Treasury Secretary Ken Henry won’t forget the first week of February 2008 in a hurry.

At 2.19pm on Monday, Alan Kohler published a story on Business Spectator which opened as follows:

Treasury Secretary Ken Henry is firming as a near certainty in the race to replace the retiring Peter Shergold as head of Department of Prime Minister and Cabinet, effectively the chief of the Australian public service.

After a few hours contemplating this revelation, Henry then woke up on Tuesday morning to a column by former NSW auditor general Tony Harris accusing him of being a Costello inflation puppet in The AFR.

All of this would have made for some very interesting chat around the board table at the Reserve Bank in Sydney on Tuesday as Henry presumably agreed with his colleagues that official interest rates had to go up again to tame the same inflation tiger which he had supposedly failed to warn Peter Costello about.

Alas, all of this was wrong. Kevin Rudd yesterday ruled out Henry’s move to PM&C and Terry McCrann correctly pointed out in a feisty Herald Sun column that Tony Harris had his facts wrong in the following terms:

The basis of the Harris article was that the MYEFO – the Mid-Year Economic and Fiscal Outlook – had benign inflation forecasts.

“Inflation is forecast to be 2 per cent in 2007-08 and 2008-09. In through-the-year terms, inflation is forecast to ease to 2 per cent in the June quarter of 2009,” MYEFO disclosed according to Harris.

The only problem with this is that it is completely untrue. The MYEFO had inflation forecast at 2.75 per cent in both 2007-08 and 2008-09.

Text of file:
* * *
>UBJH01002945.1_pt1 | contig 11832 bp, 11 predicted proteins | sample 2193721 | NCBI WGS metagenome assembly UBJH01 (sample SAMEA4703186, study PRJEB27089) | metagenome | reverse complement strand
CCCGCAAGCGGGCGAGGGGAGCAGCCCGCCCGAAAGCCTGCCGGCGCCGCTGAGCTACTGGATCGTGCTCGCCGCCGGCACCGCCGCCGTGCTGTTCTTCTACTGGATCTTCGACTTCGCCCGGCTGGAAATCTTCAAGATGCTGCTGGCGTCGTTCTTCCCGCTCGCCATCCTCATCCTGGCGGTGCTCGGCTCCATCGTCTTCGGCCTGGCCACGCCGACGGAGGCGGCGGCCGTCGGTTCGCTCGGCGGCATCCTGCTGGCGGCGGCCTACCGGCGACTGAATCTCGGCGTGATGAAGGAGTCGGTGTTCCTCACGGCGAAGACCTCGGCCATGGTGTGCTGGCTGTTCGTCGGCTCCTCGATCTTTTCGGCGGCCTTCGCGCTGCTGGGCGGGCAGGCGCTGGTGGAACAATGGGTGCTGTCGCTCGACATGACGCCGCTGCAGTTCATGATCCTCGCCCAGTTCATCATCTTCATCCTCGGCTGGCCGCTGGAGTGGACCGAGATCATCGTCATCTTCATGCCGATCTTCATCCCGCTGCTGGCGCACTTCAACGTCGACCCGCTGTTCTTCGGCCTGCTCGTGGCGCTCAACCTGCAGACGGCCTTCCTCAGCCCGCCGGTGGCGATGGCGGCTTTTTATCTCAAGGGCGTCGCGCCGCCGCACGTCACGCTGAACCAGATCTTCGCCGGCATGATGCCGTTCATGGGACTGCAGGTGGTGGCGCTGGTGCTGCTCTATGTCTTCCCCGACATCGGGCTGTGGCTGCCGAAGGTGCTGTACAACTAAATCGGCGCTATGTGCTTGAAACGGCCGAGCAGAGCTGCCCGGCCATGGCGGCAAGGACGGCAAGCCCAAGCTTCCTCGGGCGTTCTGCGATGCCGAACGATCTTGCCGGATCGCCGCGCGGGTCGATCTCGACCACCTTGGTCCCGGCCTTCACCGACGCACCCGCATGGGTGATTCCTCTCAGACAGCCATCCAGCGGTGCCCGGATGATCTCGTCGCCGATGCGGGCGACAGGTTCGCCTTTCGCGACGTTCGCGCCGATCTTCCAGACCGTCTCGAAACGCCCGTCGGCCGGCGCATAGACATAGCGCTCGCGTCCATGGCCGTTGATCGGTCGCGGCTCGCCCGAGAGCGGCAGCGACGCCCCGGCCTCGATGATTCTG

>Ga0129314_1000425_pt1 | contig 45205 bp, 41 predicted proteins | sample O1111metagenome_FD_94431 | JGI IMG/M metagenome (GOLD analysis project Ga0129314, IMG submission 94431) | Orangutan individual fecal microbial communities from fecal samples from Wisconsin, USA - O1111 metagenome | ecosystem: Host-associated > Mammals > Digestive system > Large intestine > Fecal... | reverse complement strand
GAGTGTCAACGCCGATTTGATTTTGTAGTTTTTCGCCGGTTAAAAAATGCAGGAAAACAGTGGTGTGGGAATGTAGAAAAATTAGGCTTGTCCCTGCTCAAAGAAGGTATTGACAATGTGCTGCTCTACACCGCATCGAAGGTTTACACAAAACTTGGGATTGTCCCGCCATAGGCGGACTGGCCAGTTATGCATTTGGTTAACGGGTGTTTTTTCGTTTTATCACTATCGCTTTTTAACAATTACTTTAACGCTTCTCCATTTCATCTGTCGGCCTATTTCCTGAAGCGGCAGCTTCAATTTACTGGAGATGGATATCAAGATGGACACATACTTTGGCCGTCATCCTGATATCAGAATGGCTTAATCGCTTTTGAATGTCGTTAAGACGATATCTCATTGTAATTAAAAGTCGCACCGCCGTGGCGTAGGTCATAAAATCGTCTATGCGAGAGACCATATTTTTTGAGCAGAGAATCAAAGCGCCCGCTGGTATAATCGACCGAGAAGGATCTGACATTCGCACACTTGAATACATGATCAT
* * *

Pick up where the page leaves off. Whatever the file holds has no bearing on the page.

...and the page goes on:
This also means Crikey’s lead story yesterday was wrong, although we can blame Harris.

McCrann argues that the inflation genie came out of the bottle with the release of the September CPI on October 24 – after Treasury gave Costello those forecasts. However, Costello was still gloating about having inflation covered in his 24 October doorstop.

It is not just McCrann hopping into Harris. One of the nation’s leading economics writers sent through the following email yesterday:

I don’t know what Tony Harris was quoting this morning, but it was not (NOT) Treasury’s midyear outlook update 2007-08. See p19 of the document (text) or p4 (panel). It left its inflation forecast unchanged at 2.75%, for both 07/08 and 08/09. Had it cut the inflation forecast to 2%, it would have been all over the front pages the next day. I dunno what Tony’s on about. I’d always thought his columns well informed. This one is crap.

The AFR really deserves a kick up the backside for not correcting the Harris blunder today. When a credible commentator does this in a credible publication it causes a snowball effect, such as our lead yesterday and the mention on PM last night.

Peter Fray

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